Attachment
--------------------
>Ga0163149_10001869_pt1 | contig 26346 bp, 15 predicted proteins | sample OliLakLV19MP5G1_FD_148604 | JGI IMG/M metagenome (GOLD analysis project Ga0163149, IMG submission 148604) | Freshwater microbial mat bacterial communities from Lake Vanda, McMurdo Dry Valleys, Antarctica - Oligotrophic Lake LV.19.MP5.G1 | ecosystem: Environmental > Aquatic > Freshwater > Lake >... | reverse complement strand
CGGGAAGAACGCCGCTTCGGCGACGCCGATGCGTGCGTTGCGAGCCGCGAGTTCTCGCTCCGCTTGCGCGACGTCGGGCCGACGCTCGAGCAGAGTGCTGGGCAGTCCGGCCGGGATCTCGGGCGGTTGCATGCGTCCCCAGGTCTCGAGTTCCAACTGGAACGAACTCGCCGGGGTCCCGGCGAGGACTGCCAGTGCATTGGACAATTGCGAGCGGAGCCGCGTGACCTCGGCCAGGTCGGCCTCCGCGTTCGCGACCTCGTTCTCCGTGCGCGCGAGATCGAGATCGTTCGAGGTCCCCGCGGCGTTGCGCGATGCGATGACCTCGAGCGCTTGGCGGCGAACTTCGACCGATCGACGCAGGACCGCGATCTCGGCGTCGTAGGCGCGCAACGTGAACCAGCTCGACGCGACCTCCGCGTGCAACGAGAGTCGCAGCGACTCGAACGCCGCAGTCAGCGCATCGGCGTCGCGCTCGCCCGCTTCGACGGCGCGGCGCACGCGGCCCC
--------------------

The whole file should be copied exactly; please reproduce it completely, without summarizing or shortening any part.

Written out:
>Ga0163149_10001869_pt1 | contig 26346 bp, 15 predicted proteins | sample OliLakLV19MP5G1_FD_148604 | JGI IMG/M metagenome (GOLD analysis project Ga0163149, IMG submission 148604) | Freshwater microbial mat bacterial communities from Lake Vanda, McMurdo Dry Valleys, Antarctica - Oligotrophic Lake LV.19.MP5.G1 | ecosystem: Environmental > Aquatic > Freshwater > Lake >... | reverse complement strand
CGGGAAGAACGCCGCTTCGGCGACGCCGATGCGTGCGTTGCGAGCCGCGAGTTCTCGCTCCGCTTGCGCGACGTCGGGCCGACGCTCGAGCAGAGTGCTGGGCAGTCCGGCCGGGATCTCGGGCGGTTGCATGCGTCCCCAGGTCTCGAGTTCCAACTGGAACGAACTCGCCGGGGTCCCGGCGAGGACTGCCAGTGCATTGGACAATTGCGAGCGGAGCCGCGTGACCTCGGCCAGGTCGGCCTCCGCGTTCGCGACCTCGTTCTCCGTGCGCGCGAGATCGAGATCGTTCGAGGTCCCCGCGGCGTTGCGCGATGCGATGACCTCGAGCGCTTGGCGGCGAACTTCGACCGATCGACGCAGGACCGCGATCTCGGCGTCGTAGGCGCGCAACGTGAACCAGCTCGACGCGACCTCCGCGTGCAACGAGAGTCGCAGCGACTCGAACGCCGCAGTCAGCGCATCGGCGTCGCGCTCGCCCGCTTCGACGGCGCGGCGCACGCGGCCCC